If you live in an apartment in Boulder or Broomfield counties, you can get solar power. Even if your home is located 15 miles from the nearest solar panel and is in the constant shadow of a mountain, tall tree or nearby building, it can be powered by the sun. Thanks to a Louisville company.

Founded in Carbondale in 2009, Clean Energy Collective moved to Boulder County in 2013. While lying low locally, the company has been experiencing massive growth and has heralded attention form Forbes, Bloomberg, the New York Times and the Wall Street Journal, among others.

Most recently, it added to its growing list of accolades with an acknowledgement from state business advocacy group Colorado Business Roundtable. The Collaboration in Industry Award recognizes the Collective's unique business model of partnering with utilities.

We chatted with founder and CEO Paul Spencer to learn more about how his company is reaching the vast majority of Americans for whom solar panels remain out of reach:

Editor's note: This interview has been edited for length and clarity.

1.) How does CEC provide solar for the community?

We build solar facilities that aren't on rooftops that consist of thousands of panels. Residents, businesses or government agencies can own or subsidize the panels and then receive the benefits on their utility bill. So in most cases they aren't receiving the energy produced by the panels, but we will produce energy on the customer's behalf and then the utility provider will credit that customer at a predetermined rate for each kilowatt-hour we product.


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Very few customers live close enough to the solar arrays to be plugged directly in to the power. There are different rules for who can participate based on what the utility provider says. For example, with Xcel, you have to be in the same county as the solar facility or a neighboring county.

For other utility providers, they simply require that you live in the service area for that utility. So our first array in the Holy Cross area served both Aspen and Vail, which are two hours apart. But they are in the same utility service territory.

Depending where you are, you can buy a panel that you physically own, and then get all the credits generated by that panel over its lifetime. Or you can do a pay-as-you-go model, which is what we've shifted to primarily. It's more like a subscription, like cable TV. You pay a percentage of what we save you each month.

The best way to explain it is that if you subscribe to 10 panels, that's enough to wipe out your utility bill on an average month. If they produce 100 hours of power, you're taking your bill to zero. You pay us 90 percent of that value. So basically you get 10 percent savings directly off your utility bill but are now physically supporting solar as opposed to fossil fuels.

2.) Why have the utility companies embraced you?

Utility providers have come to the realization that their customers do want solar and do want to participate. The companies want to come up with product that matches customers' desires. We get customers involved in solar but at a price point that makes sense for the utility. It's far cheaper for them than rooftop solar, which basically spins the meter backward.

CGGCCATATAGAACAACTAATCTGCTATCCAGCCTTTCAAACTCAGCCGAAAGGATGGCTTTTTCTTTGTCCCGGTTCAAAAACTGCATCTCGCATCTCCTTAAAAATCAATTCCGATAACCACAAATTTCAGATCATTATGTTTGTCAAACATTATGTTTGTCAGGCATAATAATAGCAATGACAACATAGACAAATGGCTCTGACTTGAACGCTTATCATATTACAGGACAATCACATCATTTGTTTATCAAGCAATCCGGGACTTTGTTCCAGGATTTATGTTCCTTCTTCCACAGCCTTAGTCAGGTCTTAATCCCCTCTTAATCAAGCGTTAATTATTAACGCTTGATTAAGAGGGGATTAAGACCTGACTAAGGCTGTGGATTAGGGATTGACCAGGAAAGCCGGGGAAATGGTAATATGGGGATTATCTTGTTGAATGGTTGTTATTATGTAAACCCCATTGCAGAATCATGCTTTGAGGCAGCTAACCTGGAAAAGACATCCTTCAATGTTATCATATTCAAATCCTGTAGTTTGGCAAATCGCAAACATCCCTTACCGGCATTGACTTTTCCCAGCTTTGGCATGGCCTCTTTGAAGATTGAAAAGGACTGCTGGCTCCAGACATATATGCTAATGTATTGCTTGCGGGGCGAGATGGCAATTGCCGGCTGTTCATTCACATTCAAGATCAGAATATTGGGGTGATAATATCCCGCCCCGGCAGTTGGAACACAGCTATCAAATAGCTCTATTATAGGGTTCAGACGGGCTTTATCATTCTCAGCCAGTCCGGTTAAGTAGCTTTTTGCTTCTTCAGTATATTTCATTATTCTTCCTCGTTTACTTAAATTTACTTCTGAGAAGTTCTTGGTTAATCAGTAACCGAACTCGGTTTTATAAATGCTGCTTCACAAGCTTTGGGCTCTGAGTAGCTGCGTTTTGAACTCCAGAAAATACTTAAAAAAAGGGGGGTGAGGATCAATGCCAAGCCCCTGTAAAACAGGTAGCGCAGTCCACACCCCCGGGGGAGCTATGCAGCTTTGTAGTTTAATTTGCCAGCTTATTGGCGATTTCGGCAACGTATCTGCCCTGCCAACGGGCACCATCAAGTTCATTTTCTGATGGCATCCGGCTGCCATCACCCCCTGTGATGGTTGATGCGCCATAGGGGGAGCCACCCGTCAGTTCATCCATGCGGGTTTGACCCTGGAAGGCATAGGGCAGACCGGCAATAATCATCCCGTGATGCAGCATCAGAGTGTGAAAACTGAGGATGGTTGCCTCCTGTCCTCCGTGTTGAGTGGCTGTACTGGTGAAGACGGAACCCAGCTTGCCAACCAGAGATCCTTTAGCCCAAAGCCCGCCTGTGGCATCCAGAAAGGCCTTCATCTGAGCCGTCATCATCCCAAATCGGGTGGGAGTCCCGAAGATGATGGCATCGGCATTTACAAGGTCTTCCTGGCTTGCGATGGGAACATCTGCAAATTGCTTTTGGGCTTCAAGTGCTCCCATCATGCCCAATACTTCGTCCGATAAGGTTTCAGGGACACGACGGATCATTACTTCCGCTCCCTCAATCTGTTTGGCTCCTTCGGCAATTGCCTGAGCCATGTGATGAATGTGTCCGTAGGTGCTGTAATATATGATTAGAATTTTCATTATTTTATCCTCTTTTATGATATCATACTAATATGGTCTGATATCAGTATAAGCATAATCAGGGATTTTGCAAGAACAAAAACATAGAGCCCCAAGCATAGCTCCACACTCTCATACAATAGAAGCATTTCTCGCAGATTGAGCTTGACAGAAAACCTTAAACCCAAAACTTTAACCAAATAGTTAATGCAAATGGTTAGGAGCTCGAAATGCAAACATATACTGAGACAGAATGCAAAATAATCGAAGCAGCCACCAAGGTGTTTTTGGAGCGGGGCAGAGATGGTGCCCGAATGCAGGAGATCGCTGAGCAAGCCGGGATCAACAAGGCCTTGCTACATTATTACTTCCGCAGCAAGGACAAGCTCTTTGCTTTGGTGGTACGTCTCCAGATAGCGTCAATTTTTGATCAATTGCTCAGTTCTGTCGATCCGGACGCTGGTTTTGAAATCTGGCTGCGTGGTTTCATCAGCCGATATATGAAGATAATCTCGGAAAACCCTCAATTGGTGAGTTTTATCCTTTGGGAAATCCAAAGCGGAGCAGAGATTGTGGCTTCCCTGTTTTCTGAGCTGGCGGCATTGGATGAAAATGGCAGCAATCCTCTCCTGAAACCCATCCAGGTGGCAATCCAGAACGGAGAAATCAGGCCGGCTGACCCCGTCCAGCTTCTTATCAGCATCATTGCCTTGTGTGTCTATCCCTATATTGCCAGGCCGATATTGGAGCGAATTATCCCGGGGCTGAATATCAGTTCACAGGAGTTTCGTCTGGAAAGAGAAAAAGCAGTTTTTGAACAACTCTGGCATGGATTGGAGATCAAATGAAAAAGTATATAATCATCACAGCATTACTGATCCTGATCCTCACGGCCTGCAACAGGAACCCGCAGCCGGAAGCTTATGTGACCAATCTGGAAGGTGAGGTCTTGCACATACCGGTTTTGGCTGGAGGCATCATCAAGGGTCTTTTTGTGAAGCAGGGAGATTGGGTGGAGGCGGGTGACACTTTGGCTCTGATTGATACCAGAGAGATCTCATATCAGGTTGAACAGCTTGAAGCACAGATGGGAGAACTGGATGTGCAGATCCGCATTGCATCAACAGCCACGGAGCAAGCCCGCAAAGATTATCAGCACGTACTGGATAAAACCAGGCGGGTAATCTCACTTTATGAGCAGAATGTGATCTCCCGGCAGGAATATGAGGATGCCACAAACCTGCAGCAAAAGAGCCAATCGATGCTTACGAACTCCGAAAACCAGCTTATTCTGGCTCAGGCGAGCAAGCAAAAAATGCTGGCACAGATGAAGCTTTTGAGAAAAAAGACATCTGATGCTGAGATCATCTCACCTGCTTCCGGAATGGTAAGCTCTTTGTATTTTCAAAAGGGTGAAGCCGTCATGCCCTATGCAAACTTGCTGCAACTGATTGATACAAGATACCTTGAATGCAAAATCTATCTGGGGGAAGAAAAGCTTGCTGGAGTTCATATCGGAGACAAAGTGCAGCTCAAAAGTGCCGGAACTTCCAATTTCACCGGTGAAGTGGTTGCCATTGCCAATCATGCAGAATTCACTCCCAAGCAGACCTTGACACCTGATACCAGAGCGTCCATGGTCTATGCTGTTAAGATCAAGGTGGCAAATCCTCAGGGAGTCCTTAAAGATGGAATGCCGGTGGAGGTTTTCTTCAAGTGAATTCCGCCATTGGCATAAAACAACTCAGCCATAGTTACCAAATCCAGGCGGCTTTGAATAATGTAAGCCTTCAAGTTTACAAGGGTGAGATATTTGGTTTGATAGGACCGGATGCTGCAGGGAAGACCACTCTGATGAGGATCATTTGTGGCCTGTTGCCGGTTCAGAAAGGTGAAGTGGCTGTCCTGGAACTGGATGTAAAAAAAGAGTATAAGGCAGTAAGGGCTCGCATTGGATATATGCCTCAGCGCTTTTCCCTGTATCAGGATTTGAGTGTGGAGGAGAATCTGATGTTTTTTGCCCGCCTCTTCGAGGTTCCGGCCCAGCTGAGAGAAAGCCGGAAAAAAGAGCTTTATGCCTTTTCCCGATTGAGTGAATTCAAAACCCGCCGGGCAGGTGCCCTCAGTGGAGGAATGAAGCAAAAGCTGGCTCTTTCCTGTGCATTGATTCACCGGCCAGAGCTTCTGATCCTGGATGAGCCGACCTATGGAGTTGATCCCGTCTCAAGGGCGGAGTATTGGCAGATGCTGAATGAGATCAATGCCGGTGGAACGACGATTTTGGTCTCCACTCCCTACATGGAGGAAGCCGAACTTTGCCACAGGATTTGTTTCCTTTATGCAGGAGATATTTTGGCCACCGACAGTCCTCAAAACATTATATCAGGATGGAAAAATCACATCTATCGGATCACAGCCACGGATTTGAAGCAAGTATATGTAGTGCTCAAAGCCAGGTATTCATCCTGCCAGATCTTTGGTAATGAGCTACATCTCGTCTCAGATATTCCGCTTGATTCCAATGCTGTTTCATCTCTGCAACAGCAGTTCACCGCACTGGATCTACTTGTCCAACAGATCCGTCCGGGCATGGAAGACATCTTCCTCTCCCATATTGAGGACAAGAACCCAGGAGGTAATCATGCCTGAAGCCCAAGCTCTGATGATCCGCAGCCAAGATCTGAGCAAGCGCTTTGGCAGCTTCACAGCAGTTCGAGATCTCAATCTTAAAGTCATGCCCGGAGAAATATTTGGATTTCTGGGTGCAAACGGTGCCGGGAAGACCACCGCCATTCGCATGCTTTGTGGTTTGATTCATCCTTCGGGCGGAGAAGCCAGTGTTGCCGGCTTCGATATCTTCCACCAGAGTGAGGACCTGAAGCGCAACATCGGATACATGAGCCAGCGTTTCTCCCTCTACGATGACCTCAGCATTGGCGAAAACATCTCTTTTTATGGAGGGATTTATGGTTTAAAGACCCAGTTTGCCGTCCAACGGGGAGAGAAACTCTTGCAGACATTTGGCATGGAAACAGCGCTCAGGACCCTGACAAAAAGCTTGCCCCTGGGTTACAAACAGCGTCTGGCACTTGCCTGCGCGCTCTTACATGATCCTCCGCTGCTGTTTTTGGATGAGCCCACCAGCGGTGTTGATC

We're doing solar under the brand of these utilities. We don't do that with Xcel, but in Fort Collins for example, community solar is their municipal utility program but it's completely owned and operated by us. Yampa Valley in Steamboat Springs is same thing.

3.) Where are your solar gardens?

All over the place. We have two in Boulder County, at Cowdery Meadows on Marshall Road. (Established in 2013, it was the first community-owned solar array in Xcel Energy's Colorado service area.)

Nationally, we have 80 operating facilities throughout the country in 15 different states with 33 different utilities, from Vermont to Washington. We have 23 solar array facilities in Colorado alone.

4.) How has the company grown since moving to Louisville?

We have about 7,000 customers, from low- to moderate-income families who might have a single panel or couple of panels all the way up to residential or commercial customers and large government customers. The City of Louisville is a large customer.

We do a lot of business in Massachusetts. TD Garden, where the Boston Celtics and Bruins play, they own solar in roughly 20 different facilities of ours: tens of millions of dollars worth of solar across many facilities.

We grow every year 100-300 percent. By June of this year, we had developed more solar than the past seven years combined. We could have said exactly that the year before. We're on pace for about 3.5 times growth for 2018. I couldn't have imagined anything better as far as growth.

Today we have maybe 110 employees, with probably 85 of those in Colorado, two dozen in Massachusetts and 10 around the country. We'll have 30 percent growth of our staff in 2018.

4.) Are there any challenges or obstacles to growth?

Awareness has always been a struggle. I meet people every day that aren't aware of community solar and don't know this option exists. Utilities need to, and in many cases have, started to support and embrace solar.

Shay Castle: 303-473-1626, castles@dailycamera.com or twitter.com/shayshinecastle